Harvest Moon 2020

I built a fire from the trimmings
of the honeysuckle which threatened
to devour the right corner of
my front yard, by the street,
almost chewing my neighbor’s 
mailbox. Most of the limbs were 
dead, and the live ones had a few
days to season, leaves still 
attached, ready to crackle the 
blaze to life. I started with the lined
notebook paper holding my notes from
yesterday’s class, now obsolete. I
don’t save notes from semester to
semester. When I lecture on topics as
dry as essay format and outlining and
works cited pages, the least I can do
is to bring the freshness of new life, thoughts
not yet ready for the woodpile, analogies and
strategies not yet prime for kindling. Then
I tore the lid flaps from a small cardboard
box, most recently the delivery vessel for
new pens, 0.7’s, Sharpies. I heard they glide
like Kristi Yamaguchi, so I opened the Amazon 
app on my smartphone, searched them, clicked 
“Buy Now,” and that was just Tuesday, and this 
is Thursday, and I have new pens. Then I 
opened and wadded a piece of junk mail
addressed to the previous occupant of 

the house I refer to as “mine,” or
“mine and the bank’s,” all the while 
knowing that this life is a dream
and everything I know of it will fade.
I stack the papers and lean the cardboard and
angle the leaved branches, and teepee the larger
pieces of wood that I offer to the Harvest
Moon.  Once the fire has a life of its own,
I toss a half-used bundle of white sage into
the hottest part, at least seven or eight smudges 
left in it, but I have two more bundles, 
and who says only the insides need cleansing,
besides it always sets off the smoke alarm, 
and it is a Harvest Moon after all, and there
should be an offering.  And the fire grows,
and the smoke seeps into the fabric of my
jacket, and from my seat, I can see the fire,
and just above it, the house, and just above
that, the moon.  And I contemplate the prayer
I wish to give to the neon sky, to the only 
thing I know that has seen all of it.  And 
I say these words to the closest part I can
see of God, the satellite of each soul and 
season, the grandmother moon of me and 
my mother and 
her mother and 
her mother,
heal my nation.” 

© 2020 Deborah E. Moore, All Rights Reserved

Bone Moon

My people called it the bone moon.

A time of hunger.

A time of hope.

Life at the barest essential.

Black bear skin hugged tight around the shoulders.

Snow falling in clouds from shaken cedar boughs.

Woodsmoke curling up from the council house chimney.

Starvation like a penance and a prayer.


I meditate in warmth on this full moon in Leo.

I have a full belly.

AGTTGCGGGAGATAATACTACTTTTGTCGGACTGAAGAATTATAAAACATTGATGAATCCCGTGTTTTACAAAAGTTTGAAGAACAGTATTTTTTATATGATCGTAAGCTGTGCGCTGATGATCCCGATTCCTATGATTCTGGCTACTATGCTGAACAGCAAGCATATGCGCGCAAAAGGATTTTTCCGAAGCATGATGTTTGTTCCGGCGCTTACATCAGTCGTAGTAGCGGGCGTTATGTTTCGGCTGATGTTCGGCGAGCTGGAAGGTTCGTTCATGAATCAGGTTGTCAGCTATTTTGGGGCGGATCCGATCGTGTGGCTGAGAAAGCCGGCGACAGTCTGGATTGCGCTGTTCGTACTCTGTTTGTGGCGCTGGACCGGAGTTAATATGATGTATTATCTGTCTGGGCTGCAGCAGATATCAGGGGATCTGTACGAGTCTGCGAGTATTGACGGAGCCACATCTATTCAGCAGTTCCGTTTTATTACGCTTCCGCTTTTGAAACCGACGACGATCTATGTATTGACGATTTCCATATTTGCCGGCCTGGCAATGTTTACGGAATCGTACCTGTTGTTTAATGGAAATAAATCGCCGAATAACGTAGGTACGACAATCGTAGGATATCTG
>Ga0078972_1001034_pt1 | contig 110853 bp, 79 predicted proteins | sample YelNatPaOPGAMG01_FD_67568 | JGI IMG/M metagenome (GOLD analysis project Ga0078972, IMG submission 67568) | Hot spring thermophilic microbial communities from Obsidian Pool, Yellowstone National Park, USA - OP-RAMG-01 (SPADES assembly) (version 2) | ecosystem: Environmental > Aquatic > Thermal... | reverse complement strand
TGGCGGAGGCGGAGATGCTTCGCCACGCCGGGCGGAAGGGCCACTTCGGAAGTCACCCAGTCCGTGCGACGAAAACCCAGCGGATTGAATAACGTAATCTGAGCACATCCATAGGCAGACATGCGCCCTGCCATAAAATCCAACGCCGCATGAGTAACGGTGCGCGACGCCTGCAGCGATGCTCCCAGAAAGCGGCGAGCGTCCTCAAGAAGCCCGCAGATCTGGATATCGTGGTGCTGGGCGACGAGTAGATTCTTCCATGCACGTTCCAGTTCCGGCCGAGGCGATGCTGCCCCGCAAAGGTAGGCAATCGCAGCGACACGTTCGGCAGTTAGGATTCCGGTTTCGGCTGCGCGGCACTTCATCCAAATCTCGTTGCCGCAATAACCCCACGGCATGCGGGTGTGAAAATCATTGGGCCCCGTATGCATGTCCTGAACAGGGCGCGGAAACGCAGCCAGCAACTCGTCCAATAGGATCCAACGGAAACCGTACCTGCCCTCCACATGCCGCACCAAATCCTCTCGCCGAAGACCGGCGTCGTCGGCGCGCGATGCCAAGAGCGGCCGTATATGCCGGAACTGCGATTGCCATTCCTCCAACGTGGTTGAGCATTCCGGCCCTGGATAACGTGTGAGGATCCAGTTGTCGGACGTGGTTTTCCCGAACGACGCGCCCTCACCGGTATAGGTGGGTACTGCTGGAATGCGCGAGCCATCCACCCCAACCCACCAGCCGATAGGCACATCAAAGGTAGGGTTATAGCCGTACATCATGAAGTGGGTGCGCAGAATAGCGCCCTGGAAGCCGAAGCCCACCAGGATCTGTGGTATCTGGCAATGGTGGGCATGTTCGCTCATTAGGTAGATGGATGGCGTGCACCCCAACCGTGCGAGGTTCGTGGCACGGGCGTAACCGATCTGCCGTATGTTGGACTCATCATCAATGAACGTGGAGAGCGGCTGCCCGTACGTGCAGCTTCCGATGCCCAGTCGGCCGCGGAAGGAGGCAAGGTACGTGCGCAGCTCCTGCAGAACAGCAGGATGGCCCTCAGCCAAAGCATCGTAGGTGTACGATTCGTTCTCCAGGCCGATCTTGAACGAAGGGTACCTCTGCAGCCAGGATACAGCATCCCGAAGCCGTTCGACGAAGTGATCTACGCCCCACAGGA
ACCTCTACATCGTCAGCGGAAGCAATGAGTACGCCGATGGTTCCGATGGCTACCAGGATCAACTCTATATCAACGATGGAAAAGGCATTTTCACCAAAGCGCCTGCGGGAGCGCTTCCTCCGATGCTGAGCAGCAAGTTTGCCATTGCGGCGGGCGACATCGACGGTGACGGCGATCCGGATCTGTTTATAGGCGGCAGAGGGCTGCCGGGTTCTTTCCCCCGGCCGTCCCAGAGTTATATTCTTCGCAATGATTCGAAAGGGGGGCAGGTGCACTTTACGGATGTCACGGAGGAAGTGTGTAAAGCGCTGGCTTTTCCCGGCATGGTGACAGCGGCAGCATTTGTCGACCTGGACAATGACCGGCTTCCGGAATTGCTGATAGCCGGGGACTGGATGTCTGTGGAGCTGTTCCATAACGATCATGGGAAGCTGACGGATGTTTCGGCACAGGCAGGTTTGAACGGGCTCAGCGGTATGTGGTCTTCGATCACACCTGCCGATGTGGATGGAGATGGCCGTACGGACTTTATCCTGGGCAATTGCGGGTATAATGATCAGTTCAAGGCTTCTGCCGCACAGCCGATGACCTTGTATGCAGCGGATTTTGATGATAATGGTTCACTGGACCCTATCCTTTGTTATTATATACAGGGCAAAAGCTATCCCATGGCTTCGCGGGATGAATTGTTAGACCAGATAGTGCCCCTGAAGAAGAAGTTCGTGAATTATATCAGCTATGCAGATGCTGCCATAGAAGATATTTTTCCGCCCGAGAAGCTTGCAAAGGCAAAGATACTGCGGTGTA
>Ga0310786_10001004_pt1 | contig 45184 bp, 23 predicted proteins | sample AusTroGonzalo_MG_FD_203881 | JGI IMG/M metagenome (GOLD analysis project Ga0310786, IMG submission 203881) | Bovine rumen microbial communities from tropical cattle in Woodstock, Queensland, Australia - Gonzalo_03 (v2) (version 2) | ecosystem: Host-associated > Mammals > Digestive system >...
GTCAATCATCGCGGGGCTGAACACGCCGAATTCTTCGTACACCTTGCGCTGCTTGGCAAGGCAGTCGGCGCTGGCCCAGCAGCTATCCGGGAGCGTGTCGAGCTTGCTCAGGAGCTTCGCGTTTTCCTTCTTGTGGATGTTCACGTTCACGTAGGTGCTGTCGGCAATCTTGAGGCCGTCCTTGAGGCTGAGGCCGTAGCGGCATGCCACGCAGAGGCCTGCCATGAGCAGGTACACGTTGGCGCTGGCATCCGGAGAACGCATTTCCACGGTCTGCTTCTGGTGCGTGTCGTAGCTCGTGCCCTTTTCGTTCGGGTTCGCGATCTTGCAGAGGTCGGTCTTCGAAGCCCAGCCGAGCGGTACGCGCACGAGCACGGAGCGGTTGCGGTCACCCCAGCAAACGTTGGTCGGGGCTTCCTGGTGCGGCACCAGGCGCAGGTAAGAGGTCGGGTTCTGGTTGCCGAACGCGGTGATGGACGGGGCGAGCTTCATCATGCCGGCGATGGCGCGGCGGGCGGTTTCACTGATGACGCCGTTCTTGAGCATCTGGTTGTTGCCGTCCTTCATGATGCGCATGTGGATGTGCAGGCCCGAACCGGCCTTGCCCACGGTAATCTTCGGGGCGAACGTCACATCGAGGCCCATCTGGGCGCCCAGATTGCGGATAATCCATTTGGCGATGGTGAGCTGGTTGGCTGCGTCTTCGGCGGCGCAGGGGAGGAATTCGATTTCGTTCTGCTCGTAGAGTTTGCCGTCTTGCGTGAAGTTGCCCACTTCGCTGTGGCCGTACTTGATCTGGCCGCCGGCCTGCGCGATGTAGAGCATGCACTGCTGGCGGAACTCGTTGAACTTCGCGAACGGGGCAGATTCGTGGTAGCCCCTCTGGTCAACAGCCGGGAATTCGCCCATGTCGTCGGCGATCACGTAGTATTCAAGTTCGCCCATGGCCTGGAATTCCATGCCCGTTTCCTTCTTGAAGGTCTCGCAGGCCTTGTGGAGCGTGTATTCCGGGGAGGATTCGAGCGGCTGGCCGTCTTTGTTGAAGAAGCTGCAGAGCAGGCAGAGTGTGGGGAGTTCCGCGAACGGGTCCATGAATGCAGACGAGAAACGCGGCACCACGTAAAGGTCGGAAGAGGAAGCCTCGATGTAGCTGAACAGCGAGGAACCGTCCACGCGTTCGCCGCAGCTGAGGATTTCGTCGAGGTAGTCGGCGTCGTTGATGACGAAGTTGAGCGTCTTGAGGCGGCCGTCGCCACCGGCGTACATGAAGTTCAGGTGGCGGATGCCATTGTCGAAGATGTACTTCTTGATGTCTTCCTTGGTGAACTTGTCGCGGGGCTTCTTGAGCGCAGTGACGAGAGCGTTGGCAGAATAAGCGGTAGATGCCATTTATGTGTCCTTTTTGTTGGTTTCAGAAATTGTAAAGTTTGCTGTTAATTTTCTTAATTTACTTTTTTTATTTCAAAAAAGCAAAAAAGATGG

Agarbatti smoke curls up from the altar with the

smell of a Hindu temple.

I do not know the council house

or the bear blanket

or the starvation.

But I know the hunger.

I know the hope.


© 2017 Deborah E. Moore

The Promise Moon

I’ve been a new moon of late — present, rejuvenating, and yet devoid of light.  It’s as if the universe had lined up the stars in just a way to pull the plug, and the best I could do was to watch my imagination, inspiration, and focus swirl away down the drain.

If you watch astrology the way I do, then you know that there are all kinds of interesting things happening in the sky right now.  Crosses, squares, interesting alignments.  I know just enough to know that the heavens reflect the happenings on this planet with amazing accuracy.  We are indeed part of a web, or perhaps many webs, both macro and micro.  When a string gets tugged by Saturn, we feel the pull.  When lines get crossed, we knot up.  When a meteor shower skips over the grid, we can hear the music of the celestial harp.  Of course, you have to listen very carefully.

I am intrigued by it all, but it is the moon that most often captures my imagination.  I ebb and flow in huge shifts of light and darkness just like our constantly hovering lunar mother.  And, of late, I’ve been a little too waning crescent for comfort.

Last night I stood out under my favorite moon, the waxing gibbous.  I know that might seem a little strange.  Isn’t everyone’s favorite the full moon?  A full and glorious, round and pregnant moon is the muse of poets.  It is the altar of nature worshippers.  It is the author of crazy nights for emergency room physicians.  Although this opportunity is rare in an urban world, try to find a dark wood on a full moon night and you will be truly amazed at how brilliantly lit the nocturnal world can be.  But the yang to the yin of a full moon is that there is nowhere to go from here except backwards.  The shadow will slowly creep back in until the moon mother sleeps again in her renewing.

Ah, but a waxing gibbous is full of promise.  It seems to say, “Here I come.  I’m bringing back the light.”  I want to do things under a waxing gibbous.  I want to write and sing and dance and create.  I want to paint pictures, which is truly strange because I really, really can’t do that at all.  Under the waxing gibbous I feel potential swell up within me.  I love the promise moon.  It brings me back.